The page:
“Flower Fables” – Louisa May Alcott’s Little-known Children’s Book of Fairy Tales

I think it’s safe to assume most American readers have heard of Louisa May Alcott. Her novel, Little Women, wooed audiences of all ages at the time of its publication and has since become immortalized in history as one of America’s most beloved books. It’s no surprise that many a reader recognizes Alcott as author of the esteemed bildungsroman that bears her name – not as author of a book of fairy tales (which happens to be her first published work).

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I discovered Flower Fables on accident several summers ago, scouring my parents’ book shelf in search of something to read for the week. The title, lettered in gold and etched into the book’s navy blue spine, caught my eye. Intrigued, I retrieved the book from the shelf. I opened to the first page and was surprised to see Alcott’s name printed beneath the title, since I – like most people familiar with her name – only knew of her Little Women series.

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Turning the page, I was greeted by the following poem – a fitting introduction to the tales that follow:

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“Pondering shadows, colors, clouds
Grass-buds, and caterpillar shrouds
Boughs on which the wild bees settle,
Tints that spot the violet’s petal.”

On the following page, the Table of Contents lists nine titles that hint at each fairy tale’s quaint, fanciful quality and childlike whimsy, like “The Frost King: or, The Power of Love,” and “Eva’s Visit to Fairy-Land.”

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The tales take place within a fictitious and elaborately imagined magical fairy kingdom. The land is inhabited by a wide variety of mythical creatures, from fairies to elves to wintery spirits.

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The stories often revolve around the fairies who, due to their altruistic nature and charitable spirit, are tasked to restore morality and order to neighboring lands corrupted by leaders whose hearts have been tainted by power. Ultimately, no matter the obstacle, the creatures who stand steadfast to what is good and right and noble unfailingly reign victorious over evil.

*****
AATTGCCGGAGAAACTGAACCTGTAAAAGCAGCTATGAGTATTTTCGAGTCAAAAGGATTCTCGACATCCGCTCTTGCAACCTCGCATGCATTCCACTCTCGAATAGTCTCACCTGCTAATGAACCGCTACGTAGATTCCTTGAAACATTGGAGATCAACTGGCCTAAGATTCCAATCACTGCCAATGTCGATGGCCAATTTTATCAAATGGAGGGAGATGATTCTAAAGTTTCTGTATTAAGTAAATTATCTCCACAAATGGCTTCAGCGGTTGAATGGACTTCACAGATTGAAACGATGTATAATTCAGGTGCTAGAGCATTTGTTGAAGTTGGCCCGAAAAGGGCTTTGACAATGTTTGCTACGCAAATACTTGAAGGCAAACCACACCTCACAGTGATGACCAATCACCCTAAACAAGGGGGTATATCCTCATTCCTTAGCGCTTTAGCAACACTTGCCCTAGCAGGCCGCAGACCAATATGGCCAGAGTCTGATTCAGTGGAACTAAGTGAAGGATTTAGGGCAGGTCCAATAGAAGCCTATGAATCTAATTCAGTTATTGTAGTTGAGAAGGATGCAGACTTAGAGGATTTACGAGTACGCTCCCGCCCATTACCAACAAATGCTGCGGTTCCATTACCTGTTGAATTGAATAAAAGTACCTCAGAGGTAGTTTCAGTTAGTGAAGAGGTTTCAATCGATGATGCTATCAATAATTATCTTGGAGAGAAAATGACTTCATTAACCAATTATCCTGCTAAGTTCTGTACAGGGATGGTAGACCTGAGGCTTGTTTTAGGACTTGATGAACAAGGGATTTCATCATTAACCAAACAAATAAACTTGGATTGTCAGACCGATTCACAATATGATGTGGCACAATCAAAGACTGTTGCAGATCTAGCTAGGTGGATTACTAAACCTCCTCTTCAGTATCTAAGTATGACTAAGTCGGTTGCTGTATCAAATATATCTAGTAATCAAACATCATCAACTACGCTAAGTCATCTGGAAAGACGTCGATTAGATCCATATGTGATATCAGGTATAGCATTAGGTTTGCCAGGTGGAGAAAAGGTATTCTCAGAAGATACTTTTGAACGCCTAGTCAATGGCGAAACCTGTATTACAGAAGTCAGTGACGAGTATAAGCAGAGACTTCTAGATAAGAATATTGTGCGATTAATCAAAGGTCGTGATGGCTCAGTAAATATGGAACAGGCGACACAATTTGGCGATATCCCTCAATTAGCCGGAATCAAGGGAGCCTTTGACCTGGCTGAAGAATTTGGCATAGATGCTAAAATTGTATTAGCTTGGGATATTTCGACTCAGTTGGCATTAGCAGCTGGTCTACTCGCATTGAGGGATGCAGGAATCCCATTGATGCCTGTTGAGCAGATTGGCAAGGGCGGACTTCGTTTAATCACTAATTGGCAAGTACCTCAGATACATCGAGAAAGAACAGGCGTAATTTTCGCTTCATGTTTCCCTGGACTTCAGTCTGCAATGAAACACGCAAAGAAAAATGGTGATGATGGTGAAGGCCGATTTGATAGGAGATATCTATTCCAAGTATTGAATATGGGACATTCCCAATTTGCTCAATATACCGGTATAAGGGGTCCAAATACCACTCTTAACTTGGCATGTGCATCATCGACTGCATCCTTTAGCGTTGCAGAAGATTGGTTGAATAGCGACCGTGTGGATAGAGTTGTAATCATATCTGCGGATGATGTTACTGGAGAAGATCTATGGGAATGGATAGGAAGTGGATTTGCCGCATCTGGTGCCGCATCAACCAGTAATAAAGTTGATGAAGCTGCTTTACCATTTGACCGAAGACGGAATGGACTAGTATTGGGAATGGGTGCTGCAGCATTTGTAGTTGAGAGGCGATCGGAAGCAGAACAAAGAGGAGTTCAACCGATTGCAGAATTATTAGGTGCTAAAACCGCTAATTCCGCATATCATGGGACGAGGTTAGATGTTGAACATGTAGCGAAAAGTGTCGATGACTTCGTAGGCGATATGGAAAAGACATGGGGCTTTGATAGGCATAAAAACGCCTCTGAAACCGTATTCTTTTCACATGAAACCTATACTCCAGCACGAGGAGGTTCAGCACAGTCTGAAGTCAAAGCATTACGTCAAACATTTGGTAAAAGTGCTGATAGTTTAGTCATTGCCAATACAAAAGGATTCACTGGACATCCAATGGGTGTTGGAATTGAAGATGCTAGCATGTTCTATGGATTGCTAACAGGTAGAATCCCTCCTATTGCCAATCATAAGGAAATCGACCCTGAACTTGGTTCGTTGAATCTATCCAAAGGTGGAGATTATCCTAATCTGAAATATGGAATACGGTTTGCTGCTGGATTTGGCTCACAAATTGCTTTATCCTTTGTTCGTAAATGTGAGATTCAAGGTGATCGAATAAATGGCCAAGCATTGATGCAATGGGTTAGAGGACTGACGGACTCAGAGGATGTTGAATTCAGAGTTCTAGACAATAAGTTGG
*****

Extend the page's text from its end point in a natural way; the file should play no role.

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In addition to well-written plot lines with a classic, morally-upright happy ending, Alcott’s vivid, intricate descriptions of the fairy kingdom and its lovable, wholesome creatures make Flower Fables a worthwhile read. I recommend Flower Fables not only to long-time fans of Alcott’s, but to anyone who enjoys a lovingly written fairy tale about valiant mythical creatures, the glory and splendor of nature untouched by man, and the defiant triumph of good over evil, or for those who are tempted to wonder if perhaps an idyllic, magical realm does exist somewhere beyond the reach of human exploration.

“The morning sun looked softly down upon the broad green earth, which like a mighty altar was sending up clouds of perfume from its breast, while flowers danced gayly in the summer wind, and birds sang their morning hymn among the cool green leaves.”

– from “Eva’s Visit to Fairy-Land.”

 

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